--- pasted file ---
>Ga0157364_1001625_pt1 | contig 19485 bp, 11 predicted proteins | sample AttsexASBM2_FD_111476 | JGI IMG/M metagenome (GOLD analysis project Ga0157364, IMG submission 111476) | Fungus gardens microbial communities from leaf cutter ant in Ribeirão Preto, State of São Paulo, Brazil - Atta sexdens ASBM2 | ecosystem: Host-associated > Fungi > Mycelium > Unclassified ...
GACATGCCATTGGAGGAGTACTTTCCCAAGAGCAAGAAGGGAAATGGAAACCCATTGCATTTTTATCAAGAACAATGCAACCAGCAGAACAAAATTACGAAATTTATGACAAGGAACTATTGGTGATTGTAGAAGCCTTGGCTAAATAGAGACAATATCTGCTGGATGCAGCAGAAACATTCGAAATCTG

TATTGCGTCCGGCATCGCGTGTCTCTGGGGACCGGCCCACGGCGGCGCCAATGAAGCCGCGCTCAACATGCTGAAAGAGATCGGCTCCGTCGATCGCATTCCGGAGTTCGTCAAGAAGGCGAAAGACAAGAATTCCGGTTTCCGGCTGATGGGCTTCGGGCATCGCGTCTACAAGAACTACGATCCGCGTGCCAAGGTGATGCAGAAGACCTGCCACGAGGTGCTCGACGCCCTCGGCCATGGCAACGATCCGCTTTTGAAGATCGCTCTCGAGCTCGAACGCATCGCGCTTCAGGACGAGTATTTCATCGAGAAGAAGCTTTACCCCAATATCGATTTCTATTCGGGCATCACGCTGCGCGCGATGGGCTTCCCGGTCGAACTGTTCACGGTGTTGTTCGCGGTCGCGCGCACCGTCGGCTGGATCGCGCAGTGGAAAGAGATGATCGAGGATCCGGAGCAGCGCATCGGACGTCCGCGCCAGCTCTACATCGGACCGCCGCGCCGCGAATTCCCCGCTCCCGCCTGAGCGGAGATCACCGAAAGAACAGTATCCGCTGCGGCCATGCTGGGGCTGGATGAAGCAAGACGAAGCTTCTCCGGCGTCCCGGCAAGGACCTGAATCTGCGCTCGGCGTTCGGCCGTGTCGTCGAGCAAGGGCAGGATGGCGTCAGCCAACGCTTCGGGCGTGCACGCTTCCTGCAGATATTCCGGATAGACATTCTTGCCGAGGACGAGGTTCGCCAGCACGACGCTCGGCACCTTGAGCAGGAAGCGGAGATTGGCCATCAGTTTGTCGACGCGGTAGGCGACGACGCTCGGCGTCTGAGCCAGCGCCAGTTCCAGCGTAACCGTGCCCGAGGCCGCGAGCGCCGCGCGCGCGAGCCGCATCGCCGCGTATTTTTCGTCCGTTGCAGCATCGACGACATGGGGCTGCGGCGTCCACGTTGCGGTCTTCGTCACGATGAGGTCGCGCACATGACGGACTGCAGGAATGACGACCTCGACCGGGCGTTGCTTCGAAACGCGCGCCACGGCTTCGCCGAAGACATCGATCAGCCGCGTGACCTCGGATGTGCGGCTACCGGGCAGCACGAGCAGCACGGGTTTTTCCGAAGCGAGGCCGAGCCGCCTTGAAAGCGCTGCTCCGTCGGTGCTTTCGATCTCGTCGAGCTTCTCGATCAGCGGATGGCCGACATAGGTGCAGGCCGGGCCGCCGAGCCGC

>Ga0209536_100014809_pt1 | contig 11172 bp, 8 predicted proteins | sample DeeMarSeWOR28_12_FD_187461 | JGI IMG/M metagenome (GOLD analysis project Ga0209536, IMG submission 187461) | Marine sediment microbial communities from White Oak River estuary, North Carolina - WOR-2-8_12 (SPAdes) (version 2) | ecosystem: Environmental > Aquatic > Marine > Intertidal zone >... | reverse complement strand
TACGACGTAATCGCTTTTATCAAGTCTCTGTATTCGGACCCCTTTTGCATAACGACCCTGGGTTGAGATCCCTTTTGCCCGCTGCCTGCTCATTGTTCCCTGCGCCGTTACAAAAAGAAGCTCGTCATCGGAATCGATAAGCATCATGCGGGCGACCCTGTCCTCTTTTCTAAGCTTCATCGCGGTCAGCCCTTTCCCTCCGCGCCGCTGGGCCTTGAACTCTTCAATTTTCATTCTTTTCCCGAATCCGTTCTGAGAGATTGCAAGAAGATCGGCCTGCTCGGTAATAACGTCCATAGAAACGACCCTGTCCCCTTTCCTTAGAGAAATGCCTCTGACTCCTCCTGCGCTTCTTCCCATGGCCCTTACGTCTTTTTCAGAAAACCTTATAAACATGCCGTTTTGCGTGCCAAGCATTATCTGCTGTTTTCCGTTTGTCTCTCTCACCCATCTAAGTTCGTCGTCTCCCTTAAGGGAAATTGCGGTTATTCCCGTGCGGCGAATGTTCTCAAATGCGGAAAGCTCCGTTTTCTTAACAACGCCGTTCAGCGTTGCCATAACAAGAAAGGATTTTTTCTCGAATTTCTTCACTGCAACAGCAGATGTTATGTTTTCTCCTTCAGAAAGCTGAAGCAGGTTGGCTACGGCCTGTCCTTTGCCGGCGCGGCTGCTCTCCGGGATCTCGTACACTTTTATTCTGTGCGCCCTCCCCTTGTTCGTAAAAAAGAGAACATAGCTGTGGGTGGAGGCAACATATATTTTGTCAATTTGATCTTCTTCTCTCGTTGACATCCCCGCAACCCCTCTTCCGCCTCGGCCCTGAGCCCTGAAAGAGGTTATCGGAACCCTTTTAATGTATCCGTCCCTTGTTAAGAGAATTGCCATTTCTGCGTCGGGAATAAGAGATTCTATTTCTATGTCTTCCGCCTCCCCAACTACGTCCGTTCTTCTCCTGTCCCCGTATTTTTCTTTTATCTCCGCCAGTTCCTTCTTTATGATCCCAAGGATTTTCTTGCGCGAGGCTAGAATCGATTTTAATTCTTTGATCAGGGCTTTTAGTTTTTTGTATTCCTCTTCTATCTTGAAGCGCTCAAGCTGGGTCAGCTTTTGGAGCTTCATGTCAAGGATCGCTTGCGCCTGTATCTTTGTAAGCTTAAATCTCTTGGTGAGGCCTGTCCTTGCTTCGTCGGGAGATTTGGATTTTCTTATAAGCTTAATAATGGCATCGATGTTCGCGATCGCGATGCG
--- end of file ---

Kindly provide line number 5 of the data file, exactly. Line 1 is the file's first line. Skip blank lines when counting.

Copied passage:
TACGACGTAATCGCTTTTATCAAGTCTCTGTATTCGGACCCCTTTTGCATAACGACCCTGGGTTGAGATCCCTTTTGCCCGCTGCCTGCTCATTGTTCCCTGCGCCGTTACAAAAAGAAGCTCGTCATCGGAATCGATAAGCATCATGCGGGCGACCCTGTCCTCTTTTCTAAGCTTCATCGCGGTCAGCCCTTTCCCTCCGCGCCGCTGGGCCTTGAACTCTTCAATTTTCATTCTTTTCCCGAATCCGTTCTGAGAGATTGCAAGAAGATCGGCCTGCTCGGTAATAACGTCCATAGAAACGACCCTGTCCCCTTTCCTTAGAGAAATGCCTCTGACTCCTCCTGCGCTTCTTCCCATGGCCCTTACGTCTTTTTCAGAAAACCTTATAAACATGCCGTTTTGCGTGCCAAGCATTATCTGCTGTTTTCCGTTTGTCTCTCTCACCCATCTAAGTTCGTCGTCTCCCTTAAGGGAAATTGCGGTTATTCCCGTGCGGCGAATGTTCTCAAATGCGGAAAGCTCCGTTTTCTTAACAACGCCGTTCAGCGTTGCCATAACAAGAAAGGATTTTTTCTCGAATTTCTTCACTGCAACAGCAGATGTTATGTTTTCTCCTTCAGAAAGCTGAAGCAGGTTGGCTACGGCCTGTCCTTTGCCGGCGCGGCTGCTCTCCGGGATCTCGTACACTTTTATTCTGTGCGCCCTCCCCTTGTTCGTAAAAAAGAGAACATAGCTGTGGGTGGAGGCAACATATATTTTGTCAATTTGATCTTCTTCTCTCGTTGACATCCCCGCAACCCCTCTTCCGCCTCGGCCCTGAGCCCTGAAAGAGGTTATCGGAACCCTTTTAATGTATCCGTCCCTTGTTAAGAGAATTGCCATTTCTGCGTCGGGAATAAGAGATTCTATTTCTATGTCTTCCGCCTCCCCAACTACGTCCGTTCTTCTCCTGTCCCCGTATTTTTCTTTTATCTCCGCCAGTTCCTTCTTTATGATCCCAAGGATTTTCTTGCGCGAGGCTAGAATCGATTTTAATTCTTTGATCAGGGCTTTTAGTTTTTTGTATTCCTCTTCTATCTTGAAGCGCTCAAGCTGGGTCAGCTTTTGGAGCTTCATGTCAAGGATCGCTTGCGCCTGTATCTTTGTAAGCTTAAATCTCTTGGTGAGGCCTGTCCTTGCTTCGTCGGGAGATTTGGATTTTCTTATAAGCTTAATAATGGCATCGATGTTCGCGATCGCGATGCG